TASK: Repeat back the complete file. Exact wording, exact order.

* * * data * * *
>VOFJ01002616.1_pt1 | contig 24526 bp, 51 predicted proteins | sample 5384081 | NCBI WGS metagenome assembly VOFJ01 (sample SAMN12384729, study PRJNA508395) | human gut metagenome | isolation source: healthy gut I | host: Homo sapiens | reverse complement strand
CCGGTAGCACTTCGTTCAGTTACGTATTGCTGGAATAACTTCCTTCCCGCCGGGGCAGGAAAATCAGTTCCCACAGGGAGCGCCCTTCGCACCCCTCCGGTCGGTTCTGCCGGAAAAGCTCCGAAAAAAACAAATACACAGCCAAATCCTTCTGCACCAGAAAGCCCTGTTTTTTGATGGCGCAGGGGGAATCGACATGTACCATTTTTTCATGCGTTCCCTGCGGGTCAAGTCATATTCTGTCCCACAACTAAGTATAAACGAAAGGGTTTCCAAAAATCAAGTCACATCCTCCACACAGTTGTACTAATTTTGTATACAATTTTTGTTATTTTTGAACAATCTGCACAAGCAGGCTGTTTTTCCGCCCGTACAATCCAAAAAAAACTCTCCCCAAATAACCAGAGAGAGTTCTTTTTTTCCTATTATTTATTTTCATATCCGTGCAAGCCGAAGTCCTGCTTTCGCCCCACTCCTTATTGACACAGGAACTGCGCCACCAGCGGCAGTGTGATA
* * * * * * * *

>VOFJ01002616.1_pt1 | contig 24526 bp, 51 predicted proteins | sample 5384081 | NCBI WGS metagenome assembly VOFJ01 (sample SAMN12384729, study PRJNA508395) | human gut metagenome | isolation source: healthy gut I | host: Homo sapiens | reverse complement strand
CCGGTAGCACTTCGTTCAGTTACGTATTGCTGGAATAACTTCCTTCCCGCCGGGGCAGGAAAATCAGTTCCCACAGGGAGCGCCCTTCGCACCCCTCCGGTCGGTTCTGCCGGAAAAGCTCCGAAAAAAACAAATACACAGCCAAATCCTTCTGCACCAGAAAGCCCTGTTTTTTGATGGCGCAGGGGGAATCGACATGTACCATTTTTTCATGCGTTCCCTGCGGGTCAAGTCATATTCTGTCCCACAACTAAGTATAAACGAAAGGGTTTCCAAAAATCAAGTCACATCCTCCACACAGTTGTACTAATTTTGTATACAATTTTTGTTATTTTTGAACAATCTGCACAAGCAGGCTGTTTTTCCGCCCGTACAATCCAAAAAAAACTCTCCCCAAATAACCAGAGAGAGTTCTTTTTTTCCTATTATTTATTTTCATATCCGTGCAAGCCGAAGTCCTGCTTTCGCCCCACTCCTTATTGACACAGGAACTGCGCCACCAGCGGCAGTGTGATA